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Celebrating Black History Month

During February, the Department of Defense pays tribute to the African American men and women who not only forever changed the course of history but also redefined the United States military. (Department of Defense courtesy graphic illustration)

During February, the Department of Defense pays tribute to the African American men and women who not only forever changed the course of history but also redefined the United States military. (Department of Defense courtesy graphic illustration)

DAVIS-MONTHAN AIR FORCE BASE, Ariz. --

Originally created as “Negro History Week”, Black History Month was founded by Dr. Carter G. Woodson in February of 1926. The celebration was extended to last for one month in 1976 by President Gerald Ford as he called on the public to “seize the opportunity to honor the too-often neglected accomplishments of black Americans in every area of endeavor throughout our history”. Thus, Black History Month was established and celebrated through the month of February.

 

So, why did Dr. Woodson choose February? The celebration was first set to fall on a week in February to honor President Abraham Lincoln and famous abolitionist Frederick Douglas as their birthdays were during that time. Dr. Woodson wanted a moment to pause and commemorate the many accomplishments of the African-American community through the many hardships and challenges that befell African-Americans in history, and to show that dreams can be obtained through education and hard work. Black History Month was made to celebrate all the accomplishments and strides made by African-Americans, whether it be through the arts, sports, academics and politics, from Thurgood Marshall, Rosa Parks, Jackie Robinson and Barack Obama, just to name a few illustrious, as well as accomplished, African-Americans to celebrate.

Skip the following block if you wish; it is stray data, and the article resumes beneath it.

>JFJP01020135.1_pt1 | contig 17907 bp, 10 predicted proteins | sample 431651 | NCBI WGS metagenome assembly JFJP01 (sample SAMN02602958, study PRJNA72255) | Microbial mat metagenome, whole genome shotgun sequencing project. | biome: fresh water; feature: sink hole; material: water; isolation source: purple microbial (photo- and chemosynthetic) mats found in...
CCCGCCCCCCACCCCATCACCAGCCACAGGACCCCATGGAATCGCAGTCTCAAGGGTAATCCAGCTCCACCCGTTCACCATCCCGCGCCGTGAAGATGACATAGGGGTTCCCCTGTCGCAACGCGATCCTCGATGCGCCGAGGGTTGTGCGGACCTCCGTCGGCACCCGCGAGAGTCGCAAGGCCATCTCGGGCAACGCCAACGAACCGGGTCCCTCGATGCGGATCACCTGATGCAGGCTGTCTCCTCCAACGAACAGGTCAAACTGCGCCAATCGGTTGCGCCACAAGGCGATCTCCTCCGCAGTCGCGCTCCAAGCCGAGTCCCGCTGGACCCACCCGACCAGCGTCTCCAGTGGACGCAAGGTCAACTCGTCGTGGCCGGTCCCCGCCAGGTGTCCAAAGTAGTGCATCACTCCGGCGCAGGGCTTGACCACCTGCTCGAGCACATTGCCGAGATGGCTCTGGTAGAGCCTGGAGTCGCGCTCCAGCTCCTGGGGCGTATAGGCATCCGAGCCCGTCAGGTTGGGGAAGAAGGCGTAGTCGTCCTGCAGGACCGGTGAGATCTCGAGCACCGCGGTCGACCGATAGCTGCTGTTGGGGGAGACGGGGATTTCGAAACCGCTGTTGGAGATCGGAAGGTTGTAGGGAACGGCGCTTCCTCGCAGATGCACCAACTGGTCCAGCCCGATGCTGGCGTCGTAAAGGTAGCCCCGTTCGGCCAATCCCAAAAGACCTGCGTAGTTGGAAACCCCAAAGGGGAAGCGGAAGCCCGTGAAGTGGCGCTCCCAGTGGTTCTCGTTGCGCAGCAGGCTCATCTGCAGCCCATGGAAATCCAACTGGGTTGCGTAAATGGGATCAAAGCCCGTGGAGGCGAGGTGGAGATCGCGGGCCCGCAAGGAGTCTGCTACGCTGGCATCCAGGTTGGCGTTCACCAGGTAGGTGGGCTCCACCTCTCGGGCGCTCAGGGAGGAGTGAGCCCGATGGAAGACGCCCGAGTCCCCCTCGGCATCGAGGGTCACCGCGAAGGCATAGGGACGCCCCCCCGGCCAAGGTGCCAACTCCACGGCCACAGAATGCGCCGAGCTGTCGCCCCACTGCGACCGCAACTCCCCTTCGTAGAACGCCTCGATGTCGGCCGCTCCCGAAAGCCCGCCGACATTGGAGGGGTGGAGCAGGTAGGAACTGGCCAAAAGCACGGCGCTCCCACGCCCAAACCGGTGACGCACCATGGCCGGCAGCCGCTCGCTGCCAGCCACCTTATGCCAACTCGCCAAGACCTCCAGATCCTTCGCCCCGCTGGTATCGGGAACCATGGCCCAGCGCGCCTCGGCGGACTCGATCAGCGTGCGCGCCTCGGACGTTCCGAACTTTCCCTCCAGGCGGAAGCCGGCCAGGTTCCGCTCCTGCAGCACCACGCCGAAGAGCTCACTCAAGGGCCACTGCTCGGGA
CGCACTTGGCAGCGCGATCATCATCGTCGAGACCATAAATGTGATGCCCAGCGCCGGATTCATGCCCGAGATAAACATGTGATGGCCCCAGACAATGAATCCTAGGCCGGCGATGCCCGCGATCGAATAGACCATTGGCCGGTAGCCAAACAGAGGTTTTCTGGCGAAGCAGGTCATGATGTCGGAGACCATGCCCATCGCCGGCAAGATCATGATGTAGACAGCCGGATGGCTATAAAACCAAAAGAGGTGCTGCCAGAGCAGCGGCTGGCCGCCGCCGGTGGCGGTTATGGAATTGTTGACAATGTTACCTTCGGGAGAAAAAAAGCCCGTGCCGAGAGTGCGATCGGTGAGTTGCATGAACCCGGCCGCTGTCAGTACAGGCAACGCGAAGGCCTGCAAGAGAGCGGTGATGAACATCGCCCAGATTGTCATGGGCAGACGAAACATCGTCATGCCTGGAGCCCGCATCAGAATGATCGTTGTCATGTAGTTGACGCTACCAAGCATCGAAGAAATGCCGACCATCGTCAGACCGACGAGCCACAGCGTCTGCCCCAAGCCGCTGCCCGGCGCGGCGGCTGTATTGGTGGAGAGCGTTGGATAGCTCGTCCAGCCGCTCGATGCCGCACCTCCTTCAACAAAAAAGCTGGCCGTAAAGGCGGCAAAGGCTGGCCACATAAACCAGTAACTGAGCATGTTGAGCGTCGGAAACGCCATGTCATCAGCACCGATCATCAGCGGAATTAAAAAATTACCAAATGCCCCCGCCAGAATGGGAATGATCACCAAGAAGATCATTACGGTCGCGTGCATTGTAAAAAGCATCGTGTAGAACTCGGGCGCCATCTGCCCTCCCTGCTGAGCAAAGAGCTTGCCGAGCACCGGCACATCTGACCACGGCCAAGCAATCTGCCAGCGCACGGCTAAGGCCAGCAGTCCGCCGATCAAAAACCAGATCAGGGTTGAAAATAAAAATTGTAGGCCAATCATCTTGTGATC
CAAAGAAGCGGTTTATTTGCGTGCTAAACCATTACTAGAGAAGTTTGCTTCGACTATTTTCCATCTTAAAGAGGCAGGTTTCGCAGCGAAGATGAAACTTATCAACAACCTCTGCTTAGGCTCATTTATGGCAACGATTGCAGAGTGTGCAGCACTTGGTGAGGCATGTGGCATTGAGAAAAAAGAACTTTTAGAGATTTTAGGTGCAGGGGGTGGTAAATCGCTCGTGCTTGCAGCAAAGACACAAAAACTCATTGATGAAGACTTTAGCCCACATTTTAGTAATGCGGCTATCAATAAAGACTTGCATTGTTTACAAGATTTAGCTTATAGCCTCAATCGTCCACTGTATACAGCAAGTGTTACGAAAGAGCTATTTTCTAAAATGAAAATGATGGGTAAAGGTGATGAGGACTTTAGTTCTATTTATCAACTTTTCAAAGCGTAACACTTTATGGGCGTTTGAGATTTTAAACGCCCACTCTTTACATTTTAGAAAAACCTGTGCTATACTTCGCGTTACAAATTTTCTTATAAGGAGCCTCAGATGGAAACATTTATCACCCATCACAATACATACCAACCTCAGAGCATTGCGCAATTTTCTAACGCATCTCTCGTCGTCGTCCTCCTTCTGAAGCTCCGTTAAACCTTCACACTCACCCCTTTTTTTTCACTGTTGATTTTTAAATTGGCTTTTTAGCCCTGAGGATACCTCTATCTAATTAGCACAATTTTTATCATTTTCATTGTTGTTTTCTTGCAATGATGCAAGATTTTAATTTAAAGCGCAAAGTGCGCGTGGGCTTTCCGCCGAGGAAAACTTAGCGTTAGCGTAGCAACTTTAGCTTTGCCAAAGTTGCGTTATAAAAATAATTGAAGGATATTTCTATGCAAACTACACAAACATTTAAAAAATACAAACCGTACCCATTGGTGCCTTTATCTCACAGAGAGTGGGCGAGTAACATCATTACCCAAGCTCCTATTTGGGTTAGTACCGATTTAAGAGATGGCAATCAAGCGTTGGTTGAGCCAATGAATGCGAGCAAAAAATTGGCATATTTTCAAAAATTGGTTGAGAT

Dr. Woodson deserves great credit due to his many contributions to the African-American community. He was born on December 19, 1875 in New Canton, Virginia. He was one of seven children and was a sharecropper and miner growing up in order to assist his family. In his late teens, he decided to start high school and proved he was academically gifted when he completed a four-year course in less than two years. After graduating, Woodson pursued further education at Berea College in Kentucky. Before finishing at Berea, he took a job with the U.S. Government as an education superintendent in the Philippines. After holding this role for the government, he later attended the University of Chicago to complete his Bachelor’s and Master’s Degrees. Carter decided to continue his academic career at Harvard University and became the second African-American to earn his Doctorate’s degree from the prestigious university. In 1915, Woodson assisted in establishing the Association of the Study of Negro Life and History, which would later be named the Association of the Study of African American Life and History. In 1916, Woodson would found the scholarly publication Journal of Negro History.

 

Another individual who deserves great recognition is Arizona native, George W. Biggs. He enlisted in the U.S. Army Air Corps in 1943 at the age of 18. Biggs would later be placed in an elite group of fighter pilots trained at Alabama’s Tuskegee Institute. He would go to pilot B-47 and B-52 bombers in the Korean and Vietnam Wars. In the 1950’s, Biggs was later stationed here at Davis-Monthan Air Force Base and was one of the first African American officers, which helped pave the way for more African Americans to be successful in the U. S. Armed Forces.

 

In conclusion, whether it be local or nation-wide recognition, all contributions and endeavors, grand or small, made by African Americans should be appreciated and celebrated. Let us not take for granted the opportunities given to us as Americans and to look towards bettering the future.

 

“For me, education means to inspire people to live more abundantly, to learn to begin with life as they find it and make it better.” - Dr. Carter G. Woodson